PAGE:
What's Going on With the Honda Ridgeline?


It seems that the Wall Street Journal understands the pickup truck market better than you might think. In a recent blog post, Jonathan Welsh questioned whether the Honda Ridgeline will really stick around, even though Honda’s SUV and truck product planner said the midsize pickup isn’t going anywhere.  

Frankly, all this seems a little odd given the Ridgeline hasn’t gotten any significant redesign or engineering upgrades since it was introduced in 2005 for the 2006 model year. Add to that the fact the sales numbers are about half of what they were a year ago — only 6,500 sold so far this year, and I’m sure the earthquake in Japan didn’t help — and it seems like there’s a pretty good case for removing the Ridgeline from Honda’s lineup.

Still, Honda seems reluctant to give up on it because some say this should be the best time for the vehicle to succeed. Fuel prices are unstable and high, full-size pickup trucks continue to be targets of politically correct pundits, and the Ridgeline doesn’t have an imposing, overly aggressive stance. Plus, it has a cool bed, and the interior isn’t too “trucky.”

To some, the Ridgeline appears to have a lot going for it. So why isn’t it selling?

The Ridgeline is one of those odd vehicles that attempt to play in a segment while assuming those they play with have it all wrong — sort of like pretending to be something it’s not. (Vehicles like the new Ford Explorer, Pontiac Aztek and Subaru Baja come to mind). The Ridgeline can’t really tow well, it can’t really carry a heavy load well, and it can’t be beaten up too hard.

In short, the Ridgeline can’t really do what most people who like trucks need it to do. It’s almost like it’s a pickup made for people who don’t like pickups. Talk about your self-hater.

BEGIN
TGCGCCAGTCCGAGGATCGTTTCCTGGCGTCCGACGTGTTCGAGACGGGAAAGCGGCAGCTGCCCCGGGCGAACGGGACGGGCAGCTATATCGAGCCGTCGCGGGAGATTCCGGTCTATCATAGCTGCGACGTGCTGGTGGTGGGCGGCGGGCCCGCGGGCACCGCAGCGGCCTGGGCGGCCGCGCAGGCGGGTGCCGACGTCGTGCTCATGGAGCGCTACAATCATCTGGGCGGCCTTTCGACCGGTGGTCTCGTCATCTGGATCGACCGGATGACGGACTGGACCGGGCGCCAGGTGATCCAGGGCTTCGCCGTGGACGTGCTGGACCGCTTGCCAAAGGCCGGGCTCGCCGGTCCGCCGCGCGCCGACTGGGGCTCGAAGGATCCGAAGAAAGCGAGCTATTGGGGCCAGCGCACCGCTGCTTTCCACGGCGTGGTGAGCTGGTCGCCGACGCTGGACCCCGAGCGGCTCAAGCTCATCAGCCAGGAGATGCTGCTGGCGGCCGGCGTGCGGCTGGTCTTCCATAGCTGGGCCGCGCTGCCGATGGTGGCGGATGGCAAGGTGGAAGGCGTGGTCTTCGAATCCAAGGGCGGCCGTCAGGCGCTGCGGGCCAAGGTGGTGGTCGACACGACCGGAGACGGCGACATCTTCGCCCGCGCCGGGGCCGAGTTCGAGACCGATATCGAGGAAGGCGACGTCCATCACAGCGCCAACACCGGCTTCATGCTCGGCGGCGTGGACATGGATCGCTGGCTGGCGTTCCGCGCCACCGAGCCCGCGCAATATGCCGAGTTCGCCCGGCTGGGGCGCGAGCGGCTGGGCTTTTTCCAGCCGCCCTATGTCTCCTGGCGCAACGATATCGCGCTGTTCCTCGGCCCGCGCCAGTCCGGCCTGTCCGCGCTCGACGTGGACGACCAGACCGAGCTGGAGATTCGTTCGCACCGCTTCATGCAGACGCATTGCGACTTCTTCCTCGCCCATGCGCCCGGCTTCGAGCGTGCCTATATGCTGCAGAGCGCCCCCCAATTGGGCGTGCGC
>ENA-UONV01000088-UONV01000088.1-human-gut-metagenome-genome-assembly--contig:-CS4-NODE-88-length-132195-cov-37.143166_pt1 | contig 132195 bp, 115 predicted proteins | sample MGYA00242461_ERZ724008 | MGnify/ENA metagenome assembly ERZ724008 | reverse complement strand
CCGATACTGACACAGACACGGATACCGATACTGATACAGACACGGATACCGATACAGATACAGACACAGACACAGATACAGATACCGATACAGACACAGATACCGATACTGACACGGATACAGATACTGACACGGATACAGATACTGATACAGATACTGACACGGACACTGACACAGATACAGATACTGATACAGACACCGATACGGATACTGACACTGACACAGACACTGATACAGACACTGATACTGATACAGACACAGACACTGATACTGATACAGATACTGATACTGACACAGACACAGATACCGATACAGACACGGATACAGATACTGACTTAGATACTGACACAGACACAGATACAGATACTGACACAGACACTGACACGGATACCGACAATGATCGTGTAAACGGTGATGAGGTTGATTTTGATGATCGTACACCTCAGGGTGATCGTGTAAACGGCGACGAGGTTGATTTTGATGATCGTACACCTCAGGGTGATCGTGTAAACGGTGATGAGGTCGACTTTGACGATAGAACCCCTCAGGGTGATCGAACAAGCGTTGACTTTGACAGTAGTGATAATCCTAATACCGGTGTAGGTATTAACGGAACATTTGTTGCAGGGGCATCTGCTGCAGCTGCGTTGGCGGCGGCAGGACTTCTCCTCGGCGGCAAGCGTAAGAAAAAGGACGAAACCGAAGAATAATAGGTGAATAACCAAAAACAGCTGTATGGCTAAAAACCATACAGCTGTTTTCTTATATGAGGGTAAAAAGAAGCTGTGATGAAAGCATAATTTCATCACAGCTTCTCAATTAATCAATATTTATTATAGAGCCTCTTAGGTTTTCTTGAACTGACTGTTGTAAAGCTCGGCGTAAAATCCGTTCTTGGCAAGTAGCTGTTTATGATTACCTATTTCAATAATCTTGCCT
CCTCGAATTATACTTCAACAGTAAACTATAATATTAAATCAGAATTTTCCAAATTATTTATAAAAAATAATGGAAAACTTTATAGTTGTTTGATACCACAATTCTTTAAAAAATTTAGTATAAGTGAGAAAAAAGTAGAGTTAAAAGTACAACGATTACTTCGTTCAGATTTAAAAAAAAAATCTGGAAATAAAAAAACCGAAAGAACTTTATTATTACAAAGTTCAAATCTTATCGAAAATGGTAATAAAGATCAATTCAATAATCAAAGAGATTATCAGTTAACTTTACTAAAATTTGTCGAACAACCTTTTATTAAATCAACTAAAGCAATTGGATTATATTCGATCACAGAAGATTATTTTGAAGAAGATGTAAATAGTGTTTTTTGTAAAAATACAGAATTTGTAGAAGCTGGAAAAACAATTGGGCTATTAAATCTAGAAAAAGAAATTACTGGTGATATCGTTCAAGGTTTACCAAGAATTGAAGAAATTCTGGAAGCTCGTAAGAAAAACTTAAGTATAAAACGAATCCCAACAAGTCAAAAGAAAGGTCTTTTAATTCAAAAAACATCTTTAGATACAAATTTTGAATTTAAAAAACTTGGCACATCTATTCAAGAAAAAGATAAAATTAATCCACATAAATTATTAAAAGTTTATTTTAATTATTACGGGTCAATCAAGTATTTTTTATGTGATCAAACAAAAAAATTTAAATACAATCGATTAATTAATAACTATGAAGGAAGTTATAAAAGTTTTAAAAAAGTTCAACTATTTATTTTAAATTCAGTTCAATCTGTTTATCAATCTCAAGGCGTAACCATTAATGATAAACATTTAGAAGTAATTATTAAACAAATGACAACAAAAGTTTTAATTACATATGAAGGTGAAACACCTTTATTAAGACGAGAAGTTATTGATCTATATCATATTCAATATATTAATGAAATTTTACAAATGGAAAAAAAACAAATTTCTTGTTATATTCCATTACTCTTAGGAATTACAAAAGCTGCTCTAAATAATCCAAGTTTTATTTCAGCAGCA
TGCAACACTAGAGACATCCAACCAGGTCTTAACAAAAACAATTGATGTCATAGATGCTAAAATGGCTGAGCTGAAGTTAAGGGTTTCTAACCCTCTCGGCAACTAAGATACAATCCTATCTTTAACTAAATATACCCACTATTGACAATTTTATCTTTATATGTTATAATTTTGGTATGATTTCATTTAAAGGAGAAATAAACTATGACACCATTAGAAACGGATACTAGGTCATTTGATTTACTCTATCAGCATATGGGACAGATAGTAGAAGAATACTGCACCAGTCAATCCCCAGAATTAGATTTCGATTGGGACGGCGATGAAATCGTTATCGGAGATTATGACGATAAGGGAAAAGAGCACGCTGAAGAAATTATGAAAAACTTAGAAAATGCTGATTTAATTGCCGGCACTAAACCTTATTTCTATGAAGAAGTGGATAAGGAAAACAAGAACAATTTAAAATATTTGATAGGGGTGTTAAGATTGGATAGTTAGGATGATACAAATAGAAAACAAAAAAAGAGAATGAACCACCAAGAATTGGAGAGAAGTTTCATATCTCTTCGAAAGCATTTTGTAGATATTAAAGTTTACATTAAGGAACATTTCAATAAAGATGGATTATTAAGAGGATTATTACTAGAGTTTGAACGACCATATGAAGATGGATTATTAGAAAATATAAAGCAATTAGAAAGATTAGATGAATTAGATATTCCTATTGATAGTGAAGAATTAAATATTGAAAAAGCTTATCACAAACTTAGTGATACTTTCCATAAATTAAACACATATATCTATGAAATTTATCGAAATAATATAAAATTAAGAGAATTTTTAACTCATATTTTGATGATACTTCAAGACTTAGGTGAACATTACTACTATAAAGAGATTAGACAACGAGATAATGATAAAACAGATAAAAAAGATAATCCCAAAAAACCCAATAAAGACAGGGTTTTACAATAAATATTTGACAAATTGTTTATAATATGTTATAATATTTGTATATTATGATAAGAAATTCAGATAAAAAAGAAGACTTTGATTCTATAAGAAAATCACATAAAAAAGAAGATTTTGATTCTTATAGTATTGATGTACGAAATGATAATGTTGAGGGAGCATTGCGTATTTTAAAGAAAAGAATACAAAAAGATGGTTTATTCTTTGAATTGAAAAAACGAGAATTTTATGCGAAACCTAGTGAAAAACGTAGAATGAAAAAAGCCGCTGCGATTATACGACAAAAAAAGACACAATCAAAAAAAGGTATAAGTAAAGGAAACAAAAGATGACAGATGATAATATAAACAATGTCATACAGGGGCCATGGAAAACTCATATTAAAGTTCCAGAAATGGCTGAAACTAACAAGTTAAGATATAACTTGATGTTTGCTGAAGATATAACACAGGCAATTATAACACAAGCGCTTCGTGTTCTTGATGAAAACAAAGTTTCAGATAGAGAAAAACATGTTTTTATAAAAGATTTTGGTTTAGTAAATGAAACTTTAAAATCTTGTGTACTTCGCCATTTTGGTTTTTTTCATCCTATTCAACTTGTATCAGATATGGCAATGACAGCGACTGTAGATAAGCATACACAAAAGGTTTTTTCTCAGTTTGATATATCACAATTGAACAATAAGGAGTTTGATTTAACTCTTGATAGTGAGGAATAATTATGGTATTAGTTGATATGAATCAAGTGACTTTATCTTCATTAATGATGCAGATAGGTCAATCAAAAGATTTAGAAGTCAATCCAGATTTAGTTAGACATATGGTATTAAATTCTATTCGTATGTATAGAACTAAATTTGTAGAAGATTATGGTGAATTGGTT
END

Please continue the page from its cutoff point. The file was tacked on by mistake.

Still, in the world of midsize pickup trucks, it keeps hanging on, and there seems to be a place for it. At least that’s what we’re hearing when listening to other product planners at rival manufacturers.

Ram CEO Fred Diaz — the guy who had to make the call to allow the Dodge Dakota to die — says he hasn’t taken any option off the table as Ram discusses whether or not to offer another midsize or smaller pickup. Certainly, with Jeep coming to market in the family, the parts and pieces may be relatively inexpensive to reshape and/or redesign. For a while, Ram was also talking about trying to “Ram-ify” or “heavy-duty-ize” a minivan platform to offer something more versatile than the old-school Dakota. It wasn’t too long ago when we saw the Dodge Rampage (pictured below) on stage.

Several years ago, Toyota showed the , a vehicle that wanted to straddle the pickup/crossover/wagon delineations. We’ve heard several strong rumors that the A-BAT will see the light of day, but more likely with a or Prius badge rather than a Toyota or Lexus marque.

We have no doubt there’s likely to be a group of people that still wants a small pickup that doesn’t look, act, drive or work like a pickup truck. Lord knows the truck-haters out there keep telling us that.  

Welsh, who doesn’t believe the Ridgeline will be around for very long, said it pretty well. “Pickup trucks, after all, aren’t for the driving we do, but for the driving we wish we did.” I would add that they’re also for the work we actually — or even occasionally — have to do.

“For many weekend warriors, the truck’s purpose is to project an image of capability when they pull into the Home Depot parking lot. Perhaps if the Honda had a more imposing stance, the trick would have worked,” Welsh said.  Alright, so maybe Jonathan doesn’t really understand pickups.

Owning a pickup is not just about projecting an image or having an imposing stance or worrying or even thinking about what other judgments others might make. It’s about having the right tool for the job. However, if you want others to know you don’t do much work or don’t really need a pickup, I defend your right with my last breath that you should be able to choose what you want. Perhaps a new crop of anti-truck trucks may be just right for you. And when they get here, you can bet we’ll test the snot out of them. 



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